I suggest that this dialogue, which is essentially a version of professional development, involve evaluating the effectiveness of your approach to tell the client’s story. In essence, this is a method for understanding how your therapeutic approach depicts your client(s). If your approach does not tell the client’s story, perhaps you can make a special effort to address the gaps in future sessions.

With the permission of your client(s), have a colleague review a version of your case notes, which outlines what approach and tools you have used and the effects that you hoped to, have gained. Have your colleague explain (back brief) the family’s situation as they see it as described by your notes, almost as if they were introducing you to the client(s) or transferring the case to you.

The picture they paint of the family may give you insights on the validity of the therapeutic model and techniques you have employed. Here are two examples using differing therapeutic approaches addressing a single vignette. Do the respective approaches to therapy tell the same story about the family? As we all know, there is rarely a single approach that can be considered “best”. However, you are always making the right decision when you approach a given case ethically, efficiently and effectively.

So while the model of therapy you have chosen to work with may not be wrong, you may be employing it ineffectively and thus having little effect assisting the client with positive change. These types of reviews assist clinicians with evaluating the effectiveness of their approach, and can be accomplished with a colleague or alone.

Example Case Notes – A

By implementing a structural approach, I understood that the relationship hierarchy needed to adjust significantly before the family’s optimal functionality could be attained. As a combined result of Jack devoting so much of his time at work, and Jill being the parent who has been more consistently present, of course Johnny would develop a more closely emotional relationship with his mother. However, this relationship is magnified because Jill has spousified Johnny in order for her to fill the emotional vacancy caused by Jack’s frequent absence, so obviously a large portion of Johnny’s anxiety results from his mother’s “need” for him to be present for her own functionality in the family. Also, a possibility for John’s extended absence could be the result of the fact that, with all of the children now away at school, he is experiencing his own anxiety as this will be the first time in twenty four years that he and Jill have been the sole members of the household.

The primary objective has been to eliminate Johnny’s panic attacks regarding his beginning college by minimizing his anxiety about being separated from the home. With the ideal situation being that the foundation is established for all relationships in this system to progress toward a healthy functionality. To accomplish this, a restructuring of the family is necessary. The relationship between Jack and Jill must become more developed. Jill must allow Jack to fill his spousal role—the role that she has encouraged Johnny to occupy. This will be done by basically reacquainting Jack and Jill, as well as reestablishing what their needs and goals are in their marital relationship, not simply their roles as parents. Boundaries should then be determined in order to stabilize each newly restructured role. An aspect of this technique that would be beneficial to use regarding Johnny’s anxiety would be to strengthen his relationships with his siblings. Since both Sue and Carl have years of experience away from home and in a college environment, their guidance would be tremendously helpful for Johnny’s elimination of his separation anxiety.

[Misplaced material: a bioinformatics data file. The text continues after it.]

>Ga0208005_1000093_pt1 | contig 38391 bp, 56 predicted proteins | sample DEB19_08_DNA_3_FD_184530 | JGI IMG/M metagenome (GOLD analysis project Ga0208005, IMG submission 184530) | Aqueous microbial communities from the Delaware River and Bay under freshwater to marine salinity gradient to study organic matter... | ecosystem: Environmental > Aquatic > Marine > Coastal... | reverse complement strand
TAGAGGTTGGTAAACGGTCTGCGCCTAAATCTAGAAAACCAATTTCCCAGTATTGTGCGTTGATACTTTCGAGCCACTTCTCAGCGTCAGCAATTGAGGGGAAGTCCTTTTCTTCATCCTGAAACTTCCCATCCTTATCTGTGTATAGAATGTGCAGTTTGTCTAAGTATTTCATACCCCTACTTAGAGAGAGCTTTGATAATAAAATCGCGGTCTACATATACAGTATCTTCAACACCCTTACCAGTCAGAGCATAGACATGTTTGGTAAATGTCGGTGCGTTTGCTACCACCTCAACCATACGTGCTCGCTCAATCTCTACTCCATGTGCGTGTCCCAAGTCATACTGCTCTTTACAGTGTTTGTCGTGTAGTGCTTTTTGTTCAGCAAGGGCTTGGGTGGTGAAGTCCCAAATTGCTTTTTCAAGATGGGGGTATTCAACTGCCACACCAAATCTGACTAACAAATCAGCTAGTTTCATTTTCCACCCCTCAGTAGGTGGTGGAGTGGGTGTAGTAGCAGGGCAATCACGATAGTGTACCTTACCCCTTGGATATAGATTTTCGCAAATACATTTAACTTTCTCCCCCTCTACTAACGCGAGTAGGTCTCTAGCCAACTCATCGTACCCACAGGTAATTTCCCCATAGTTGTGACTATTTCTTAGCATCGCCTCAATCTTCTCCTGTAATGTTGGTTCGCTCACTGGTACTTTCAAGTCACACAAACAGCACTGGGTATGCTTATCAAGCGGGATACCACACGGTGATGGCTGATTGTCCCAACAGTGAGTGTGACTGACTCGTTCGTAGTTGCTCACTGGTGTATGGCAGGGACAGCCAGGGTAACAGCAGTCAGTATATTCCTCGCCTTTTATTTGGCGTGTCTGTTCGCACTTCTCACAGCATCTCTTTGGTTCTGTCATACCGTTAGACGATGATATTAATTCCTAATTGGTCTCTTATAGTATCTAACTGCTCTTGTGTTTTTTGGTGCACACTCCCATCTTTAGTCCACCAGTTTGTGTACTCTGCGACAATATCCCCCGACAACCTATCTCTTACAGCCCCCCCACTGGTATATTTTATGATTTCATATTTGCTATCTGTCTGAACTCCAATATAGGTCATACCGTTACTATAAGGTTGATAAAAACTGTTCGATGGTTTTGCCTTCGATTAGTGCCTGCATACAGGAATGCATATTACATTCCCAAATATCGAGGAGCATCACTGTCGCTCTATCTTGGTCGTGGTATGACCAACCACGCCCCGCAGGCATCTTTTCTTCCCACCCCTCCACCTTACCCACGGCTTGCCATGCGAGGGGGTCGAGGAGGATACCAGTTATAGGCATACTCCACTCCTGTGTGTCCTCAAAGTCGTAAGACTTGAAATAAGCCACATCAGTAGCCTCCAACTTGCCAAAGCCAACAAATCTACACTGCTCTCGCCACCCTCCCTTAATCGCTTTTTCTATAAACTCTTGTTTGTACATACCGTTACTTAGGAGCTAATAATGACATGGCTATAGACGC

Example Case Notes – B

I have chosen to utilize Psychodynamic/Family of Origin therapy with this particular family. In the most basic triangle of this family, Johnny and Jill are the closest relationship with Jack as the outsider. By having knowledge of Jill’s position in her family of origin, it is understood that her own emotional over-involvement with Johnny has resulted from her attachment to her own mother, whom she could never obtain an ideal relationship with as she was consistently vying for her mother’s attention against her step-father and other siblings, so she is now severely attached to Johnny—the most constant figure in the home. Jack’s position in his family of origin placed him as a likely caregiver and source of support for his younger siblings, so he most likely feels a strong sense of responsibility to provide adequately for his nuclear family. Thus, he allows himself to spend an increasing amount of time involved with work.

The overall goal would be to establish positive functionality for this system by developing each member’s differentiation of self, and adjusting the emotional triangles. The initial technique to implement would be to sketch a comprehensive genogram in order for each member to understand the origins of the system’s emotionality. This would allow Johnny, Sue, and Carl to objectively view Jill and Jack’s familial positions and relationships with their respective families of origin, and provide them with a new understanding behind their current system’s functionality. Jack, Jill, and Johnny will all need treatment to improve their levels of differentiation in order to prevent their emotional dependencies from creating a multigenerational pattern. I plan to have Jack, Jill, and Johnny voice what their wishes are for their relationships and then be confronted with aspects of their situation which they may be oblivious. I believe that this will be an effective technique for this family as it seems apparent that they may not currently acknowledge to themselves what their needs are in each of the relationships.

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You can see how, despite the use of varying approaches to working with this family, that items such as the family dynamics are synonymous in each. Adversely, the priorities, techniques and goals differ and in such light, differing details regarding the family are presented in each set of notes. These types of notes give enough detail to your colleague to enable them to relay back to you “how they see the clients,” and may spur a discussion involving “what I would try is….”